Saturday, October 31, 2009
In Jay William’s blog he reflects on Klosterman’s surmise that humans have an innate need to talk which is why they answer questions. I am depending on this very innate need to talk to reach my less motivated seniors. If Klosterman is correct, just maybe their desire to create their own blog or website will provide them an initiative to read and write for their own personal reasons. Hopefully this will be the beginning of a long journey that will lead to improved reading and writing skills. Of course, like us, it may also be a short lived journey cast aside as other life obstacles move up their priority list. I enjoy reading comments from peers and staying aware of new developments, however, I struggle to make blogging a daily routine. I do believe, however, that blogging may well be my best opportunity to reach these otherwise unreachable seniors, as blogging will provide each student the chance to read and respond to information of personal interest and not limit them to the imparting facts of the classroom. Who knows, maybe we can build a habit together.
Wednesday, October 21, 2009
Reading Katie Hanifin’s article in Edweek, suggest our job as educators is to open our students’ eyes to possibilities. As I reflect on our discussion tonight during Classroom Redesign concerning authentic learning, I believe the two ideas must coincide. The authenticity for each student may not be the same, just as opening their eyes to possibilities will be different for each. 21st Century teaching appears to be way outside the box. As we encourage students to think more for themselves and become more involved in their own learning, we, as teachers, must provide enough freedom, enabling them to look for their own possibilities and create their own authentic learning.
Monday, October 19, 2009
As schools muster students to be prepared for the future, some parents and educators fear cursive writing may become a thing of the past. Is this a loss we need to be concerned about? Both MSNBC and EdWeek carried an article from a Charleston, West Virginia parent who contacted her daughter’s school after realizing her 8th grade daughter could not legibly sign her own name. Apparently handwriting is only taught in 3rd grade at her school. The article continues to address the fact that students see little need to spend hours learning cursive writing when the only real life need for the task is to write notes to self or the power crashes. As educators we strive to address students’ realistic educational needs, and it is true, cursive writing may be on the way out like the typewriter. I have yet to ask my granddaughter who, by the way, is attending 4th grade in West Virginia, if she is practicing handwriting this year. I know they do not have computers in their classroom, so I suggest schools not get the cart before the horse. Should we be concerned about this lost art? Maybe it could be taught in art class? What do you think? Comments welcome.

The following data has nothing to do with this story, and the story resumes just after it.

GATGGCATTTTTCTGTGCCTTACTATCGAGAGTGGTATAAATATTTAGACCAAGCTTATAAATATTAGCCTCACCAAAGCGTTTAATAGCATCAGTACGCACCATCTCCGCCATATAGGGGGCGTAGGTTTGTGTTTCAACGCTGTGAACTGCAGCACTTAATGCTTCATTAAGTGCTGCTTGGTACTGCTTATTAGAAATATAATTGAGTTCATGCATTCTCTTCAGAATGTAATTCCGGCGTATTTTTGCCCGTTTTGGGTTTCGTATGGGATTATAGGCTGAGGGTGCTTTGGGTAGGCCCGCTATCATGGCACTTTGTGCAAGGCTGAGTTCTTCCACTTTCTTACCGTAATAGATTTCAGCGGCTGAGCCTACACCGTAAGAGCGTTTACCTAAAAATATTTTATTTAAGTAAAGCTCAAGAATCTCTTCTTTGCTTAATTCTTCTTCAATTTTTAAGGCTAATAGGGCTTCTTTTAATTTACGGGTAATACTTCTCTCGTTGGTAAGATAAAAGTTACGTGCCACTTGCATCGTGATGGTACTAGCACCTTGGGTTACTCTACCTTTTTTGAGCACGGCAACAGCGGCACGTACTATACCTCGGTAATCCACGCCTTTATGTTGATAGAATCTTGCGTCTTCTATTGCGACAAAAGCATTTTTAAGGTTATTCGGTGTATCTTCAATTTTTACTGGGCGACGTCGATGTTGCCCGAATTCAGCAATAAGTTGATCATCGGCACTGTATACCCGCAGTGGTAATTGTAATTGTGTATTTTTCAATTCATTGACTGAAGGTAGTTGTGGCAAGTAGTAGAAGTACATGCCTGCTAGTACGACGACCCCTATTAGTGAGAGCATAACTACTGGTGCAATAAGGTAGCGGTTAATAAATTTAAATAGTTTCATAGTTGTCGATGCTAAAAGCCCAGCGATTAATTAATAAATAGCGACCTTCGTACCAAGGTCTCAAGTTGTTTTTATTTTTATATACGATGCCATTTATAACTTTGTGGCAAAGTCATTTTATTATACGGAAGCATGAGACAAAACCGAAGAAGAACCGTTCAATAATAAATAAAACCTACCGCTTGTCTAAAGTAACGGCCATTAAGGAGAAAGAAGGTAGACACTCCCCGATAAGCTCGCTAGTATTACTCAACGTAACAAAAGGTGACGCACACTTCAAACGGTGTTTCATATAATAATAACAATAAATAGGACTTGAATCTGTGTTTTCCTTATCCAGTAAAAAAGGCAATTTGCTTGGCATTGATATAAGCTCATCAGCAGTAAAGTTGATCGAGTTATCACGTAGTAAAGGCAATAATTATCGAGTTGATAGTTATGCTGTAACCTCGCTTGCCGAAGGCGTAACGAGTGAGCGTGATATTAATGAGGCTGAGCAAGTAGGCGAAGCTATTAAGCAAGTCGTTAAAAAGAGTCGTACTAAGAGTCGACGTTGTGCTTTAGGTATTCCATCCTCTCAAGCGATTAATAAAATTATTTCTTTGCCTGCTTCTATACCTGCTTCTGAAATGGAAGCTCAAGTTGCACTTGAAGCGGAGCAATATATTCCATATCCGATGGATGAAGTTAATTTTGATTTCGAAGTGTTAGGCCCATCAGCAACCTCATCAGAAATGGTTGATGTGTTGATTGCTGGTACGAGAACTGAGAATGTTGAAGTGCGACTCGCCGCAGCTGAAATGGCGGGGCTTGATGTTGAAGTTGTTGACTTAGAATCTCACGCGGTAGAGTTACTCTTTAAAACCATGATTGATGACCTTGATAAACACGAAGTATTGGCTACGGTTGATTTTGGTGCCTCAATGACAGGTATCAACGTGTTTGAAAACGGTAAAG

Monday, October 12, 2009
Reflecting on this article from Lake Cormorant Middle School on integrating Think Maps to organize information, I can’t help but think that the idea might benefit our students needing remediation, and all of our struggling students for that matter. As I read tests to our resource students and one after another obviously has not read the chapter, or taken any notes, I realize our students do not know how to study. Those that do take notes, I find the notes disorganized and virtually useless. This subpopulation of students, as well as others I’m sure, would greatly benefit from learning to use Think Maps to organize information. By beginning the school year with this concept in every classroom, Lake Cormorant students rapidly mastered the process without other learning being affected. For teachers searching for a way to differentiate instruction in their classroom, this is a possible avenue that could benefit all students.
Tuesday, October 6, 2009
Edgar Allan Poe introduced himself into my classroom Monday morning through an interactive activity with The Black Cat. Pre-assessment discussion informed me that only one of my students had ever read any of his work. Since this activity provided audio of the short story and response through click and drag of visual images, differentiation was in place. Poe took care of the rest with his horrid imagery which lends itself easily to reflection. Students worked in pairs discussing the story and reflecting on our class wiki. Not a single piece of paper exchanged hands. Students perched and lounged with their mini laptops wherever they chose, even the porch bench. Every student stayed on task. Not one student exclaimed “how boring”! Now, compare this to me reading aloud The Black Cat to the students, walking the room to keep them awake, and asking questions at the end to see if they were truly listening. How can any teacher not see the need for change?
Sunday, October 4, 2009
After Mrs. Gillmore planted the idea of a Unit on Edgar Allan Poe, I spent my weekend reading and researching the possibilities. Once an avid reader of his works, I’m afraid I no longer welcome the uneasiness I developed this weekend at unusual sounds in the dark or unwelcome dreams in the night. However, this is definitely an element welcome to most teens. Stephen King’s Duma Key and Matthew Pearl’s The Dante Club are just two recent examples of authors influenced by Poe. On a Raven’s Wing: New Tales in Honor of Edgar Allan Poe by Mary Higgins Clark and nineteen other authors commemorates Poe’s 200th birthday. As Mrs. Gillmore indicated, Poe’s writing also provides insightful examples of the elements of writing to sneak in on the students. The web also offered numerous possibilities for integrating technology into the unit. Looking for short stories to introduce literature circles into my classroom this fall, the season truly is perfect for Poe. Thank you Mrs. Gillmore for sharing your idea.